SUP Module

Over nearly 40 years I have run hundreds of British Canoe courses across all levels, in both coaching and personal performance but one of my favourites is the SUP Module.  This Discipline Specific Module was introduced several years ago in response to the significant increase in the number of people taking up Stand Up Paddleboarding.
Over the last couple of years I have run quite a few of the courses, attracting paddlers from both on and off Jersey.  What is interesting, is that as each course follows another, the level of the participants has steadily increased.  As a result last weeks course was just a pleasure to run.  With all the paddlers showing competency on the boards.
Conditions couldn’t have been better for the SUP Module.  I remember completing my training course in Nottingham, wearing a dry suit and being absolutely frozen, trying to avoid going into the water too many times.  This week it was warm, clear seas and light winds with every opportunity was taken to get into the water to cool off.
In the past it has been all to easy to be critical of British Canoeing courses but I think in this instance they have just about got it right.  That day with the staff from Absolute Adventures, we had a really positive experience.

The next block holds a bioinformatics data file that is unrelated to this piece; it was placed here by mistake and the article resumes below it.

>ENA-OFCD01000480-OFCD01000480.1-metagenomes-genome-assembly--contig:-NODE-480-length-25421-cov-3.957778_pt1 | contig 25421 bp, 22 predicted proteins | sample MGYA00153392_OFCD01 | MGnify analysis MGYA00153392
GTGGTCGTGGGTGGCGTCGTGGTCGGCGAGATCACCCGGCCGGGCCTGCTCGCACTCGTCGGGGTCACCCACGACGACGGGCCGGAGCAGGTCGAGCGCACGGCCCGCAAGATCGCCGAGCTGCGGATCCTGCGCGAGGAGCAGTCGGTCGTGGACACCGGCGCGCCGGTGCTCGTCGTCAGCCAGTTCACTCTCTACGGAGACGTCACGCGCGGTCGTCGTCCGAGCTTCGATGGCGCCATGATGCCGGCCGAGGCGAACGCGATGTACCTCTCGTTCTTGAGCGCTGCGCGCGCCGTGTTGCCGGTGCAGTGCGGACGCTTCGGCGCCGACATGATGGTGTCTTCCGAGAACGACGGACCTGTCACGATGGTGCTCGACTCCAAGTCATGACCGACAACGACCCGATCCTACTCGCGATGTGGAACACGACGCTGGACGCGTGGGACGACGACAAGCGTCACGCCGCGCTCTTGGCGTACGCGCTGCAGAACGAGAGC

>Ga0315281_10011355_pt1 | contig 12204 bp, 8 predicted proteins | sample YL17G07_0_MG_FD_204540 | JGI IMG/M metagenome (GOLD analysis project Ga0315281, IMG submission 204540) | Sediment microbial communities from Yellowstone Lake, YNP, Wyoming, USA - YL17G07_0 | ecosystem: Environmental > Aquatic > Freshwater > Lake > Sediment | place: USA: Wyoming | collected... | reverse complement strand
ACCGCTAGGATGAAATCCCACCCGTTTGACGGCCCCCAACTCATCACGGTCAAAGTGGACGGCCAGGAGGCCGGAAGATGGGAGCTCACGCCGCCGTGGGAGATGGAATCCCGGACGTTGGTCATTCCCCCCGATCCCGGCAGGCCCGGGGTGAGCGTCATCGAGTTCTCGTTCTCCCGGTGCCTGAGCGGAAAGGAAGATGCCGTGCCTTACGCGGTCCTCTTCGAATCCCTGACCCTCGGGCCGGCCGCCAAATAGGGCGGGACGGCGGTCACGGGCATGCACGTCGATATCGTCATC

Tico
Tico might be the first dog to complete the SUP module. He has previously found fame in national papers as a surfing dog.
Beauport
Heading across Beauport Bay in perfect conditions. It was an ideal day for paddling a few hundred metres, stop off to practice a few skills and then carry on with the journey.
SUP Module
We even had the opportunity to paddle through some narrow channels, which are normally too rough to consider going through, when working with groups.
SUP Module
No course in Jersey would be complete without the opportunity to leap off the cliffs. Jumping off rocks is in the DNA of people who live in Jersey.
SUP Module
Heading back in we were able to join together in one long raft, which we managed to hold together for at least 400 metres.
SUP Module
It was inevitable that we were going to finish the days with a few games.

British Canoeing Winter Challenge

The 1st December marks the start of British Canoeing Winter Challenge. It last 3 months and the aim is to encourage members of canoe and kayak clubs to get out on the water during the darker, colder days of winter.
Last year Jersey Canoe Club came top, in terms of miles covered, just about fending off a determined challenge by Portsmouth Canoe Club. In the 3 months the members of the Jersey club paddled a total of 4,108 miles, with 4 members paddling over the 300 miles.  The highest individual total was 520 miles, which is quite amazing considering that there is no inland water in Jersey, so they were all completed on the sea.
Today’s forecast was less than perfect for the first day of the Challenge as 5 slightly enthusiastic kayakers headed out from Belcroute. The initial mile was fast and easy as the northerly force 5 sped us on our way towards Noirmont point, which was the gateway to more sheltered waters, under the cliffs of Portelet. Some large black clouds gave a suggestion of rain or sleet but surprisingly we stayed dry. At times even feeling the warmth of the low angled winter sun.

Winter Challenge
Today’s weather forecast from Jersey Met.